Fig. [for a thought] to worry or depress someone. All these problems really weigh me down. Financial problems have been weighing down our entire family.
See also: down, weigh

weigh someone or something down

to burden someone or something. The heavy burden weighed the poor donkey down. The load of bricks weighed down the truck.
See also: down, weigh

weigh someone's words

1. Fig. to consider carefully what someone says. I listened to what he said, and I weighed his words very carefully. Everyone was weighing his words. None of us knew exactly what he meant.
2. Fig. to consider one's own words carefully when speaking. I always weigh my words when I speak in public. John was weighing his words carefully because he didn't want to be misunderstood.
See also: weigh, word

weigh something against something

to ponder something by balancing it against something. I weighed going to town against staying here and sleeping and I decided to stay here. When I weigh your suggestion against my own ideas, I realize that I must follow my own conscience.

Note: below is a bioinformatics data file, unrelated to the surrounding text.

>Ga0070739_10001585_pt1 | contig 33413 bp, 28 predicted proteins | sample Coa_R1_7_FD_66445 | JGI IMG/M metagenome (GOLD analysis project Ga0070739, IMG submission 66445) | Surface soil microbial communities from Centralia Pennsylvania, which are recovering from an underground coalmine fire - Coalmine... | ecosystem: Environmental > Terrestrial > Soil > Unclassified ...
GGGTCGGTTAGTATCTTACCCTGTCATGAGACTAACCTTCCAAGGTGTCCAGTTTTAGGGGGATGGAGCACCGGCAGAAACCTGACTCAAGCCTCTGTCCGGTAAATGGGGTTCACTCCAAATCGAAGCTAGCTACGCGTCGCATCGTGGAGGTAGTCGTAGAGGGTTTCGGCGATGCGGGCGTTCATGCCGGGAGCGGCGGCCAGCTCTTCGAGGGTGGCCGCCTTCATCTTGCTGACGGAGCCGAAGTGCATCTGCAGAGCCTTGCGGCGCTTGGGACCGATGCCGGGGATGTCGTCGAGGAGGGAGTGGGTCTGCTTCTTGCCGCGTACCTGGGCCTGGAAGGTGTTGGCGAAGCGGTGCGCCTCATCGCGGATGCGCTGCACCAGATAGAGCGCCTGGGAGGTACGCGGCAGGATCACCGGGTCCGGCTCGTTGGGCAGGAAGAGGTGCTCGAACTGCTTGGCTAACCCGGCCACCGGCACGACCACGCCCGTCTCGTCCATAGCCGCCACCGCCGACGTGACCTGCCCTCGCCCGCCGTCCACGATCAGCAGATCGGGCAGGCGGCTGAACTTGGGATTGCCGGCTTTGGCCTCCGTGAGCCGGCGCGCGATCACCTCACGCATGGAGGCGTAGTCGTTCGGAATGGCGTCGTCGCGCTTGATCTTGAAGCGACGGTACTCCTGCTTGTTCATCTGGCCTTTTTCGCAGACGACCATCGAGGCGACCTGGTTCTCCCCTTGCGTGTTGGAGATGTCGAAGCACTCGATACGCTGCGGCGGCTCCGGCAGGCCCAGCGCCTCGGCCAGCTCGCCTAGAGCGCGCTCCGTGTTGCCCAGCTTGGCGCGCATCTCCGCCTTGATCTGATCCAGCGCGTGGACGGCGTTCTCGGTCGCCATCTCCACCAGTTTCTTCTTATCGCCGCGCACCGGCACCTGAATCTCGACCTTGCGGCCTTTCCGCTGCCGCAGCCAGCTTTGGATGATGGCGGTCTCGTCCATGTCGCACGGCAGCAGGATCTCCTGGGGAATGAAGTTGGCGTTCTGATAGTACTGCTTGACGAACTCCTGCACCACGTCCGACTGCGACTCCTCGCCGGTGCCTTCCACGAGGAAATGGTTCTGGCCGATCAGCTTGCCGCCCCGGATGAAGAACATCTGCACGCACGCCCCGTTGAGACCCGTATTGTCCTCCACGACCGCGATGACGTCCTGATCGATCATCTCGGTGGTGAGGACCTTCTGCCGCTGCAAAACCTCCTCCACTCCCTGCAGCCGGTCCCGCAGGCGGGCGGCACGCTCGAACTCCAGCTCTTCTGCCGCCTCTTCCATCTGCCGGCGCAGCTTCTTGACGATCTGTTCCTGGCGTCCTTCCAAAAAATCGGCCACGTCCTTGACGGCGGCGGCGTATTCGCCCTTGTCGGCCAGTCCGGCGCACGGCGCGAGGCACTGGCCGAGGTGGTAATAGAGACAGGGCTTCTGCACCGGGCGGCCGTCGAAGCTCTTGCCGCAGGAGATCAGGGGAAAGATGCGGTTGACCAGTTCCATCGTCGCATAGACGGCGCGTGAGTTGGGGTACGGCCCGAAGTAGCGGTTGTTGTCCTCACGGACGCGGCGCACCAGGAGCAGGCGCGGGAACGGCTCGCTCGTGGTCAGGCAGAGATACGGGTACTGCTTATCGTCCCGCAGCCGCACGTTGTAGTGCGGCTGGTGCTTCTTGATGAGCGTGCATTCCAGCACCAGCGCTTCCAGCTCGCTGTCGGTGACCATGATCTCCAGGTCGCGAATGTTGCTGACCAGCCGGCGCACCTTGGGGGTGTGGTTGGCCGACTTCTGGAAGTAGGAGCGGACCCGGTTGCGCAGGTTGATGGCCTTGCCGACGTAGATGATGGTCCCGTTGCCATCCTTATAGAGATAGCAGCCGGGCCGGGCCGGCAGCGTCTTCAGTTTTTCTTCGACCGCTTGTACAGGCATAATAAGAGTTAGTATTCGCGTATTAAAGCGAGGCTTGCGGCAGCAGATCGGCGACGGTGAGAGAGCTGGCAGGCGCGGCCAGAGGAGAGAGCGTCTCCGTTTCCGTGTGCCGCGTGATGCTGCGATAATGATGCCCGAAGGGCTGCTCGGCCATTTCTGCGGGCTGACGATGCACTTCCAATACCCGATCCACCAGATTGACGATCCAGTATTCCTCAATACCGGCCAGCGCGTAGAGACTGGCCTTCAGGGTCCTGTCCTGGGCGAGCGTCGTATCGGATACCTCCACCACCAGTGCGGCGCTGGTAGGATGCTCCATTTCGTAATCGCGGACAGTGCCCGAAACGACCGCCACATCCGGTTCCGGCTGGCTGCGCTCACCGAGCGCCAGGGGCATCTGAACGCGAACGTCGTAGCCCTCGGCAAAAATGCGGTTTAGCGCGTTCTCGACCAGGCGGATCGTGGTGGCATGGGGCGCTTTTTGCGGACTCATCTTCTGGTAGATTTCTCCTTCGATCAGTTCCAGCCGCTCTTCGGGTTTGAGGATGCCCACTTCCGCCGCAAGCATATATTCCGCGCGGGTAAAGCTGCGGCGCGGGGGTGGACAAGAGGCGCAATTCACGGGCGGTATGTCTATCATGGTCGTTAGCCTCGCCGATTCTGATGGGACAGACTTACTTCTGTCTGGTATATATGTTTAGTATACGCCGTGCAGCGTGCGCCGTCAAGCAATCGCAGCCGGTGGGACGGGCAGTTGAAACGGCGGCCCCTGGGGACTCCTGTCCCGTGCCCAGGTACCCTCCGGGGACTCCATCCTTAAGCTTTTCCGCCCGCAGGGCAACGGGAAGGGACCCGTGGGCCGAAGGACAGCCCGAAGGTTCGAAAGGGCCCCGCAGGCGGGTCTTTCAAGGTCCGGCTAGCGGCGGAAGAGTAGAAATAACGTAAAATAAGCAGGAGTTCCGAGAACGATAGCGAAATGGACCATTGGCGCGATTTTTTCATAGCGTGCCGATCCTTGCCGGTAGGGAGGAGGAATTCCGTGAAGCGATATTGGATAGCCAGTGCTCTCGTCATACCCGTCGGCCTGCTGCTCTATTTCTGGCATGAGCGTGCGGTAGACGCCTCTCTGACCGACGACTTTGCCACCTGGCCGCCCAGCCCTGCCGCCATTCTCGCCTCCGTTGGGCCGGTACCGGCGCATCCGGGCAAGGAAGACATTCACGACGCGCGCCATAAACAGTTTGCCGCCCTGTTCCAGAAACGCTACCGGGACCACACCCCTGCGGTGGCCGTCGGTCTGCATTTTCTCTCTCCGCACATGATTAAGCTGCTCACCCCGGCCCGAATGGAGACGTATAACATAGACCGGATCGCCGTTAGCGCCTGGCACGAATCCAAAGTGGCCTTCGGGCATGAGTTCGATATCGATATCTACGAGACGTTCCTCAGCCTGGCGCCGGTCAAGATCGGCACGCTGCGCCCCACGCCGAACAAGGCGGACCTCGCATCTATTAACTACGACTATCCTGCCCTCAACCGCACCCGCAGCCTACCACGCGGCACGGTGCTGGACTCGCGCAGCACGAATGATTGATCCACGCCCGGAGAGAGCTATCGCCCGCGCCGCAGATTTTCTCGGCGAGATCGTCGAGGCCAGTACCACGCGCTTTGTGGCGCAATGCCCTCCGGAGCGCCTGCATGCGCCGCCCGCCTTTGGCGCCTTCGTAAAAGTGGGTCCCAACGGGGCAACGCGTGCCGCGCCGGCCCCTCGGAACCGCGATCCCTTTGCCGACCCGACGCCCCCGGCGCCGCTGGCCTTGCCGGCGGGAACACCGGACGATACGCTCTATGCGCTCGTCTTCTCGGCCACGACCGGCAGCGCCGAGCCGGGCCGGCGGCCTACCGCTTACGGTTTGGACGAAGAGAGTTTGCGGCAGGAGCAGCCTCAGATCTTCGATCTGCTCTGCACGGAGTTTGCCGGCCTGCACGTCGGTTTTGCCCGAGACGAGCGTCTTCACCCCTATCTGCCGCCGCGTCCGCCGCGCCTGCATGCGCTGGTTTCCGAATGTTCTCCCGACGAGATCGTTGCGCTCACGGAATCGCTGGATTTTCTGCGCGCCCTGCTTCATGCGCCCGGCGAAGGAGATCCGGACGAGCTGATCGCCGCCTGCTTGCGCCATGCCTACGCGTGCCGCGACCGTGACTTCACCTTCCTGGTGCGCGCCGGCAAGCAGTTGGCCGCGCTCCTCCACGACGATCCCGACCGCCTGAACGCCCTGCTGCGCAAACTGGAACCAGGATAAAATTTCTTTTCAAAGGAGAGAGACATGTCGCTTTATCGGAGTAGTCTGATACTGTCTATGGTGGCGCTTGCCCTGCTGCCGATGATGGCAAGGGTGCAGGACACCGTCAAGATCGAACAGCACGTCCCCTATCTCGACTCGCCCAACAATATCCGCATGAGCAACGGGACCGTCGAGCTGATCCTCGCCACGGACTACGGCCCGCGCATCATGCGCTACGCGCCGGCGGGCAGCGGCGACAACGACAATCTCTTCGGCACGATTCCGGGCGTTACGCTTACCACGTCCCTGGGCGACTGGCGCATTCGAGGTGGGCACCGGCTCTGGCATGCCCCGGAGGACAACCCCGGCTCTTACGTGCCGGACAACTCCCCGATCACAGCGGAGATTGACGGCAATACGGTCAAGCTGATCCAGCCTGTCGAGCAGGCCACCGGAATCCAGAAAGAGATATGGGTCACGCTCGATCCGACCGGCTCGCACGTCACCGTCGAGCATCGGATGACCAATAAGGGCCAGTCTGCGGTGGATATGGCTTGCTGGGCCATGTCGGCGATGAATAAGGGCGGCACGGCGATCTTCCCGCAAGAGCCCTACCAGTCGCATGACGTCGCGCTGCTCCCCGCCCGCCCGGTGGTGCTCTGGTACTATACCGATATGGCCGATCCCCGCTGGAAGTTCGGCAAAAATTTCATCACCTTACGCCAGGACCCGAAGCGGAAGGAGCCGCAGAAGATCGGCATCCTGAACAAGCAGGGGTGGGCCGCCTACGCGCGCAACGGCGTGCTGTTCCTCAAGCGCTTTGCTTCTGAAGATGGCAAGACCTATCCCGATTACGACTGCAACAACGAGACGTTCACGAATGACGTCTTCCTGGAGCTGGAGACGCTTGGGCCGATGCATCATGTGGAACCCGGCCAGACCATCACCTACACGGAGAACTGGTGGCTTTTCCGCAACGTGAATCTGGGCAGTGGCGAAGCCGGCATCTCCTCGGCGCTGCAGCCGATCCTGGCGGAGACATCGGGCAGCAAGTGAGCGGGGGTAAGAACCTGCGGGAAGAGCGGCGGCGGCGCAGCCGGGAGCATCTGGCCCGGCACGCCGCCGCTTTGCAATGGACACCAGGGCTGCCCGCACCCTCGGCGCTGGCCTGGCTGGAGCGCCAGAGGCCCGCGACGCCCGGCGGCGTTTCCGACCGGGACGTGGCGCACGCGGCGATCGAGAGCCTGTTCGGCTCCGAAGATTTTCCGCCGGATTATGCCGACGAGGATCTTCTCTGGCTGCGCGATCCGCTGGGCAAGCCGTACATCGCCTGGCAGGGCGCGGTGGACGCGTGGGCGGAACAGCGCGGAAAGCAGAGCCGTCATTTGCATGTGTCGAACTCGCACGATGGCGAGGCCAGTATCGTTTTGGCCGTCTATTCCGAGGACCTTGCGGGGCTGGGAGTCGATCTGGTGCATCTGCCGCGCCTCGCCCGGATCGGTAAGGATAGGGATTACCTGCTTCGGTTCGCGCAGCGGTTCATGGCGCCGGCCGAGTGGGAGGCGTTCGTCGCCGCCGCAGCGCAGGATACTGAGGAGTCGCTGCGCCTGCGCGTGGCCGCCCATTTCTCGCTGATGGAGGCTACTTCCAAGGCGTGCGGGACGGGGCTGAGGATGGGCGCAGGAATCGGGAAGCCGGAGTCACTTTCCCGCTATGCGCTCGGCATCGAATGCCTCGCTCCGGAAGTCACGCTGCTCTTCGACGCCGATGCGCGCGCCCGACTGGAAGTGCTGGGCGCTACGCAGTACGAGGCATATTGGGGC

See also: weigh

weigh something out

to weigh something as it is distributed. The merchant weighed the cuts of meat out for each of the waiting women. They weighed out the grain care-fully.
See also: out, weigh

weigh something up

to find out the weight of something. I can't tell you how much this will cost until I weigh it up. Liz weighed up the meat and jotted down the price.
See also: up, weigh

weigh (up)on someone

Fig. to burden or worry someone. (Upon is formal and less commonly used than on.) The problems at the office were beginning to weigh upon Mr. Franklin. My problems began to weigh on me.
See also: on, weigh

weigh down